The Great Owl’s review published on Letterboxd:
A chemical leak at a secret research facility in New Guinea causes people to turn into flesh-eating zombies. Believing that eco-terrorists are behind the takeover of the plant, a team of commandos arrives on the island and encounters a journalist, played by Margit Evelyn Newton, and her cameraman, both of whom are investigating a series of inexplicable attacks in tribal villages. The soldiers are compelled by necessity to partner with the reporters when they realize that the entire country is being overrun by the zombies.
I first saw the 1980 Italian film, Hell of the Living Dead (Virus), almost 30 years ago when I rented it on VHS at a rental store while it was being marketed under the title, Night of the Zombies. The film shook me up, not only because it is extremely gory in the way that many over-the-top Italian ripoff films are, but also because of its foreboding atmosphere and its use of stock footage. Most movies in this genre make zombie apocalypse scenarios look like fun, but the rough-around-the-edge grittiness of this film and its no-holds-barred approach lend a harrowing aesthetic to the proceedings.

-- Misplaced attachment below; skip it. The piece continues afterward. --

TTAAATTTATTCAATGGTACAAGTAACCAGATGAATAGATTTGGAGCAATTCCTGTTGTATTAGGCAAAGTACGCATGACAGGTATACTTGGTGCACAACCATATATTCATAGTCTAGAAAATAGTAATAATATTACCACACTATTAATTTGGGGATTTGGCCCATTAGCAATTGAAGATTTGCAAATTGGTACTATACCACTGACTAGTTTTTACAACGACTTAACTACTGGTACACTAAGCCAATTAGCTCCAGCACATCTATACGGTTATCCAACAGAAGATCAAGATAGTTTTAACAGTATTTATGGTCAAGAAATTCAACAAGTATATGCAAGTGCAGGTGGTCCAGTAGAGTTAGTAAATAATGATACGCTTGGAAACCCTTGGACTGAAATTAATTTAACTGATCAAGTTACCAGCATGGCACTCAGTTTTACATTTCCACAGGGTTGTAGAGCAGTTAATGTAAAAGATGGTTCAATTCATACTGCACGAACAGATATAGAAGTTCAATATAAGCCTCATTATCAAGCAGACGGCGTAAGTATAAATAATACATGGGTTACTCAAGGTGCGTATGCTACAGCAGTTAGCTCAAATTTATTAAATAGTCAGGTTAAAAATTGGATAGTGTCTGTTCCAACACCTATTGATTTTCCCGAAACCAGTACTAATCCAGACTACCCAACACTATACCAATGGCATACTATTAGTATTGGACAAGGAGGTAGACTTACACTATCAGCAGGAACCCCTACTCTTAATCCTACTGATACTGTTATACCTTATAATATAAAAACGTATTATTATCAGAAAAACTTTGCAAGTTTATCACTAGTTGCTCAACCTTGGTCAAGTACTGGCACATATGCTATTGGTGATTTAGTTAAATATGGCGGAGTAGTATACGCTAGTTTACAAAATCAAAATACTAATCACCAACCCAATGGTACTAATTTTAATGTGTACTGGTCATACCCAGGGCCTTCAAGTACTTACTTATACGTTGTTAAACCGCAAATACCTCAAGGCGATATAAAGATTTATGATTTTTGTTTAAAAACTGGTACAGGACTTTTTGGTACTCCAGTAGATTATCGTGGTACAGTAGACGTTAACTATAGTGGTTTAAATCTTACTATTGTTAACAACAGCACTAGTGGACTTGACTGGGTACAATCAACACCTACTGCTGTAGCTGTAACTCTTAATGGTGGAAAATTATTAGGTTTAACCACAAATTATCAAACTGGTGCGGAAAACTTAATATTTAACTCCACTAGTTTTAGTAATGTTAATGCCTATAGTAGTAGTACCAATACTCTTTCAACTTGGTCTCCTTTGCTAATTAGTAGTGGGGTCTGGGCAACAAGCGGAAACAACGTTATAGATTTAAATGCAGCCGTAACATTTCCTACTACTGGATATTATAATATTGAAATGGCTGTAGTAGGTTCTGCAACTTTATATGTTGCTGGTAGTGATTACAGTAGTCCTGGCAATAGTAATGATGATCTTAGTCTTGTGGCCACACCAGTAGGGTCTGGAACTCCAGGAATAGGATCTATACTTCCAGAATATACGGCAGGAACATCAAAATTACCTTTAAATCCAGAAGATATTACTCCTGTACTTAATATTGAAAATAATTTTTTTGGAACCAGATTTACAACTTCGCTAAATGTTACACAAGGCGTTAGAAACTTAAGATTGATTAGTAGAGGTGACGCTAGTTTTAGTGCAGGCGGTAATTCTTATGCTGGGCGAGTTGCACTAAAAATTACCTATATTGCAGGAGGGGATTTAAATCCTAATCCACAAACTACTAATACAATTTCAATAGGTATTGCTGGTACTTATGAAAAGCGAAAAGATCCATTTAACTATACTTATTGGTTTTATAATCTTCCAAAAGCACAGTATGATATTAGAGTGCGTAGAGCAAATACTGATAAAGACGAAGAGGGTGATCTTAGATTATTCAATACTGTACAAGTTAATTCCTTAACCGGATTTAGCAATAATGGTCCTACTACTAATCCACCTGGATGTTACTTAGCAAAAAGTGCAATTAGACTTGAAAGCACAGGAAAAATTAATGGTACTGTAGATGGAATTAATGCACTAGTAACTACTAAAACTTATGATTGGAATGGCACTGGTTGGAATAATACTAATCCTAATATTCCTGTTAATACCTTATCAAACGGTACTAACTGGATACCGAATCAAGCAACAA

Director Bruno Mattei, who also helmed Rats: Night of Terror, cobbles material from a number of earlier zombie movies, taking cues particularly from the George A. Romero films, but this story, although nonsensical at times, stands up on its own terms as an interesting, yet sleazy, entry in the genre. The main strength of this movie is its third world location settings, which convey the notion that nothing in the area is safe.